(3) Study Apps: A number of study apps allow multiple people to collaborate in creating study tools and share what has been created. I’ve previously talked about some of the apps available for creating flash cards. There are also some programs that let you develop games that you could use to review material, such as FlipQuiz.

The key is to think more broadly about how you can use technology to maximize your study group’s efforts. Not only may these tools increase the opportunities for your group to work together, but they can capitalize on group members’ preferred learning styles and make studying more productive and enjoyable.

*Nothing in this blog post is meant to be an advertisement or endorsement of any of the referenced products.

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Should Law Students Join Study Groups?

Image courtesy of Ambro/FreeDigitalPhotos.net

Image courtesy of Ambro/FreeDigitalPhotos.net

First-year law students always ask me if they should join a study group, and the answer that I always give them is “It depends.” What works best for one student may not work as well for another. For example, your preferred learning style may influence your decision to join a study group. Students who are aural learners or kinesthetic learners may find study groups particularly beneficial if the study group talks through legal issues or acts them out, while a study group that creates diagrams or outlines on a whiteboard may be more appealing to visual learners or reading and writing learners. How members of a study group approach their group studies may also affect how productive it is.

Here are some tips for making a study group a successful part of your learning strategy in law school:

(1) Accountability: The best study groups create a system of accountability for participants. Have members of the group create a set of ground rules at the first meeting. For example, what happens if someone is not prepared for the meeting? How will the group handle disagreements? Each member of the group will know what is expected, and there will be a predetermined way to handle any disagreements.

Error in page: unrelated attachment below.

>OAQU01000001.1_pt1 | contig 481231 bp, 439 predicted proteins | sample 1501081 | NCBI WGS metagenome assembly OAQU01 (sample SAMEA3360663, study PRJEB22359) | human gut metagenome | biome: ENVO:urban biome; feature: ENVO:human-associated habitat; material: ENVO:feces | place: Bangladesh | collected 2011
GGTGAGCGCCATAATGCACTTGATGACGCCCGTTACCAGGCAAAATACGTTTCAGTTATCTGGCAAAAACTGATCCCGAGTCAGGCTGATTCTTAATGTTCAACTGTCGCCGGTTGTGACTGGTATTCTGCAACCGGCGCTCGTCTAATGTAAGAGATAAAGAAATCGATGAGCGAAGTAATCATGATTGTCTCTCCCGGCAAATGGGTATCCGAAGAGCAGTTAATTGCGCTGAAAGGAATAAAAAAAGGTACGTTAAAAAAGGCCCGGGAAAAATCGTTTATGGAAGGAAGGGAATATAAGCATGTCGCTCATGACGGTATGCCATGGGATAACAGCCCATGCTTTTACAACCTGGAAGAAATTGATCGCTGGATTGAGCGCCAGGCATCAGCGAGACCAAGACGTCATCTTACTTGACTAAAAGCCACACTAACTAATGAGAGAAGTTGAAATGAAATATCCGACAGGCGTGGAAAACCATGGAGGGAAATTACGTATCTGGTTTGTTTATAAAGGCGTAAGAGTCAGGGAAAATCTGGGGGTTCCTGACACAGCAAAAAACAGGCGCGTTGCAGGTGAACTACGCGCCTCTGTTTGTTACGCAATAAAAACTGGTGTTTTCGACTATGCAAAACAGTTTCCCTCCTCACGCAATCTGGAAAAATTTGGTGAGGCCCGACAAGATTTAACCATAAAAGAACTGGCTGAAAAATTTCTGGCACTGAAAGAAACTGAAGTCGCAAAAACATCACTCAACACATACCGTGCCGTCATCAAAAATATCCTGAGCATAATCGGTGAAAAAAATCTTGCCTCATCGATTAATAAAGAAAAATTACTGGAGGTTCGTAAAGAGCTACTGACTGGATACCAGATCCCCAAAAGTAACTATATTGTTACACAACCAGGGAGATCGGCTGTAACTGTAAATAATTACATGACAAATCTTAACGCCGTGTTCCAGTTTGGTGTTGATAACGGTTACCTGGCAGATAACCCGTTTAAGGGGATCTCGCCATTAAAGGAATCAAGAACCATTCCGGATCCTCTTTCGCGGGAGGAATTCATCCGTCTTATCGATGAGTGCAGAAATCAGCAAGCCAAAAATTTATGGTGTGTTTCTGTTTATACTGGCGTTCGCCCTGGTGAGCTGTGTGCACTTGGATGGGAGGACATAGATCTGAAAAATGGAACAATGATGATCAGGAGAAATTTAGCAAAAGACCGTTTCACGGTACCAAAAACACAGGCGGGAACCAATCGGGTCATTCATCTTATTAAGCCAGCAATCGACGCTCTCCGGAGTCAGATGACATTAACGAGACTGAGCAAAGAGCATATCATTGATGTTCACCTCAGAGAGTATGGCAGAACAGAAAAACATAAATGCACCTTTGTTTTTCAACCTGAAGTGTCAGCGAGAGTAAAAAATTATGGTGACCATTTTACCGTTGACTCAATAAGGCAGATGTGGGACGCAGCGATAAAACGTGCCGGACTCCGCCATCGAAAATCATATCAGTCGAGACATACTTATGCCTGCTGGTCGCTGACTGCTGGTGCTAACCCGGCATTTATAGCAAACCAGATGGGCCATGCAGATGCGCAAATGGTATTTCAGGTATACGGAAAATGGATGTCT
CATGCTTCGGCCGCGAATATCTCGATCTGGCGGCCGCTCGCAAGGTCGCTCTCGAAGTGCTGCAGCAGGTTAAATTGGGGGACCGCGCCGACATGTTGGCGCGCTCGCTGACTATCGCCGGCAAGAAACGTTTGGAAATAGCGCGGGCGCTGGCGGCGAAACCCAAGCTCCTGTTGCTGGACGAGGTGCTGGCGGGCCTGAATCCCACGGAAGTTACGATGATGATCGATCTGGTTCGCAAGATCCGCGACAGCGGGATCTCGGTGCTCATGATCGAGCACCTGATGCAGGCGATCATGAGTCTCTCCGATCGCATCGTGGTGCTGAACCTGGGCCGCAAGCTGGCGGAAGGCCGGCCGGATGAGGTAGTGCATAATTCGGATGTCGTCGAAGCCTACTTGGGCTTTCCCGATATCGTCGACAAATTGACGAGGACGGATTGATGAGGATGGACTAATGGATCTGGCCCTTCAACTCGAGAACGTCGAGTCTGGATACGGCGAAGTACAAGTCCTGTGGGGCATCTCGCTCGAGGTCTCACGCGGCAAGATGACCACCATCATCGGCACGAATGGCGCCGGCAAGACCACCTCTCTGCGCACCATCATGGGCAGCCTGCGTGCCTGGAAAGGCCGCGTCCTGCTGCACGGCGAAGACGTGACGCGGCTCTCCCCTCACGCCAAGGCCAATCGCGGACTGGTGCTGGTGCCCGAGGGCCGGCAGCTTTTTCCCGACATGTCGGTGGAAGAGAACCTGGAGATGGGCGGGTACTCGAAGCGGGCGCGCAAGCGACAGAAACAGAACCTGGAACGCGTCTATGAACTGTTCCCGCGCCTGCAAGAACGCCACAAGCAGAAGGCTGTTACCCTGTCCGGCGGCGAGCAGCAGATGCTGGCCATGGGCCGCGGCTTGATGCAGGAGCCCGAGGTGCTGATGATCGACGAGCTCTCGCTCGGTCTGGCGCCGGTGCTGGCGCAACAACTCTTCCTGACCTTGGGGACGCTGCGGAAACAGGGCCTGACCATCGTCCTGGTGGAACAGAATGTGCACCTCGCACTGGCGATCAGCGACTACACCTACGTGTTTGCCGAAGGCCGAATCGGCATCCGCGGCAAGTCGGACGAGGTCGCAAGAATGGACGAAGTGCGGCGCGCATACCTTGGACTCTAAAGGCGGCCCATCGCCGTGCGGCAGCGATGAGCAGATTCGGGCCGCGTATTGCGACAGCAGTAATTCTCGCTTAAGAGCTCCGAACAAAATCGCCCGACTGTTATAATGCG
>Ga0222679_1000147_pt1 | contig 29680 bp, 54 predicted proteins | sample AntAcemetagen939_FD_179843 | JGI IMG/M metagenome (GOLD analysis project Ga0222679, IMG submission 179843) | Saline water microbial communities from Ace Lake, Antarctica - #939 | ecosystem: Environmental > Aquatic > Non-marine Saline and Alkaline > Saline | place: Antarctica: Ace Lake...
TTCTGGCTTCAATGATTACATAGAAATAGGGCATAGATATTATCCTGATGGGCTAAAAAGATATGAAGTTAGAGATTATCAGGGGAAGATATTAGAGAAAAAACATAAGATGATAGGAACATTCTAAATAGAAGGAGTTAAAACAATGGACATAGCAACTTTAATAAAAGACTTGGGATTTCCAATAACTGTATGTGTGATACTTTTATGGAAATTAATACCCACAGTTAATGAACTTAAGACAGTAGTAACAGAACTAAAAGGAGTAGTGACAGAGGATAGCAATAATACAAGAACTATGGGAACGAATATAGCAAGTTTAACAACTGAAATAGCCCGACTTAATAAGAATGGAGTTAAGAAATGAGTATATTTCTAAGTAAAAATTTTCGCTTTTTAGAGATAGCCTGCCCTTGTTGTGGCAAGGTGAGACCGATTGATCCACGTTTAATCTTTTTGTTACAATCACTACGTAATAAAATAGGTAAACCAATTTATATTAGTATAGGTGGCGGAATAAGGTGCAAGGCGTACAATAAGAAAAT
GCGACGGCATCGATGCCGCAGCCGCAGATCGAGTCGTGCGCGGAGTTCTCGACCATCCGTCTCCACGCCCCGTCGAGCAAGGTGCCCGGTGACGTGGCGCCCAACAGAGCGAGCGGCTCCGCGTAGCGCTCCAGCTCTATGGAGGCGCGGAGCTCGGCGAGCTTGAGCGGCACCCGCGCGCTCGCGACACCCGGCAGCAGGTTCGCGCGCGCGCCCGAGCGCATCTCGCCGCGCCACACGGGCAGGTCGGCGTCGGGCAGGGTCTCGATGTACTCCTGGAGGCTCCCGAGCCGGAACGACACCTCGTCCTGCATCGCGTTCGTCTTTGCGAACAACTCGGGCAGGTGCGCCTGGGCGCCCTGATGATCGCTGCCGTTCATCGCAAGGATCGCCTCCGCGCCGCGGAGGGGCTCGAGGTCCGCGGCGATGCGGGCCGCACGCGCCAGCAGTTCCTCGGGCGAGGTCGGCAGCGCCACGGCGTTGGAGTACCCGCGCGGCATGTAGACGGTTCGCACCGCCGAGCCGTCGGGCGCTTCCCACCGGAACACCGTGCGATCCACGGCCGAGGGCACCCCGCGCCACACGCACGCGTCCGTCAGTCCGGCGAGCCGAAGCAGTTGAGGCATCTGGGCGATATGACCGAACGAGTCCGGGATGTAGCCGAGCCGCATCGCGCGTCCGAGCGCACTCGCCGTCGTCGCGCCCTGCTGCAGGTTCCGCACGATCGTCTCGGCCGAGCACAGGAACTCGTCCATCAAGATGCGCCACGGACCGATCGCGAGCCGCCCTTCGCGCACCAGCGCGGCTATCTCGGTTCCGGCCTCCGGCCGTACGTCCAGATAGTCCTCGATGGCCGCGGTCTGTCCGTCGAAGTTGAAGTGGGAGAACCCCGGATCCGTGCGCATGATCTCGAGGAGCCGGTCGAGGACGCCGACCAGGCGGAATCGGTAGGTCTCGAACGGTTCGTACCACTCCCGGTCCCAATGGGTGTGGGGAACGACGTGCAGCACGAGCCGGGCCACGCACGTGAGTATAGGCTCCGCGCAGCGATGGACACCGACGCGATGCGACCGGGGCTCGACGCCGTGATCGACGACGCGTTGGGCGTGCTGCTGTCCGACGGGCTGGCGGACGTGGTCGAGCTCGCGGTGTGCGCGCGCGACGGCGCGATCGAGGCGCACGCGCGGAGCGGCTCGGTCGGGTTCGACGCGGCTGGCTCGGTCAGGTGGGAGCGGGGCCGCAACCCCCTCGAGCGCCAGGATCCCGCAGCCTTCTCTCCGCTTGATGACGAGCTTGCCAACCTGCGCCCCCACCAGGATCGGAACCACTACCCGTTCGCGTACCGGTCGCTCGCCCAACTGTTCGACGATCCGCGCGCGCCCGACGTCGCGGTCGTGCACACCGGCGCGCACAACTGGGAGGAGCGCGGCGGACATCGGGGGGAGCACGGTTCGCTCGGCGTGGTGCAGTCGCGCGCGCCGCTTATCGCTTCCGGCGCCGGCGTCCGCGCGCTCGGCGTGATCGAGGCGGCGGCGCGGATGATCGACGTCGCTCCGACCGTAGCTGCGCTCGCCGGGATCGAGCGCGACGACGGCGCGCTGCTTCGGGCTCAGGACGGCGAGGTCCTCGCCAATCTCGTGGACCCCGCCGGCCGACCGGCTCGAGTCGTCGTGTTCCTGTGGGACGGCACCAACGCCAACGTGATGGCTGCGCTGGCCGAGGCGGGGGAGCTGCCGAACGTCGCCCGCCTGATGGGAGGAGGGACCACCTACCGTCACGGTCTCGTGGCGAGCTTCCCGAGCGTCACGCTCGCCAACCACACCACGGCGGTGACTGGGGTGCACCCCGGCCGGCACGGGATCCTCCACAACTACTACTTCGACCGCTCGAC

(2) Make a Plan: Also related to accountability, it is important for the study group to have a plan. If the group does not set goals for what it wants to accomplish and has no plan for each meeting, group meetings are likely to be less productive—in fact, a group meeting without a plan is often a complete waste of time. There’s nothing more frustrating than showing up for a group study session and having it turn into a social occasion instead, especially if time is at a premium (as it so often is in law school!).

(3) Optimum Size: Not every study group will be the same size, but it is important not to let a group get too large. A study group is not a workshop or seminar, but an opportunity for every member to actively participate and contribute. Some study groups only have two members; others may have as many as four or five. Much more than that and it will be difficult for everyone to benefit from the group. You will start having private conversations taking place on the periphery of the group, detracting from the study group’s larger purpose.

(4) Diversity of Membership: Law students often are drawn to people like themselves, but it is good to have diversity in a study group. What do I mean by diversity? Consider studying with people who are different than you—when people come at their studies from different perspectives and experiences, it benefits everyone involved. Invite people of different races, ethnicities, religious backgrounds, or sexes to join the group. If you are from a rural area, study with someone from a city. Invite a law student with a disability to join your group. It can be good to have group members of different ages, with different work experiences. Even recruiting students with different learning styles can be good—sometimes it helps to change up the way that you study periodically. If you study with a diverse group of students, their perspectives may help you to have a better understanding of legal issues than you would have had on your own.

(5) No Shortcuts!: Finally, a cautionary word about study groups. Students sometimes view study groups as a shortcut. They may try to divide up the work among members of the group in an attempt to reduce their individual study loads. For example, a group might decide that its members will take turns creating case briefs for class reading assignments or will each create part of an outline for one of their courses. This approach is a recipe for disaster. If you take this approach, you will not understand the course material at the level that you need to know it for success in class discussion, the final exam, or the bar exam. Resist any temptation to turn your study group into a shortcut, as you will regret it in the end.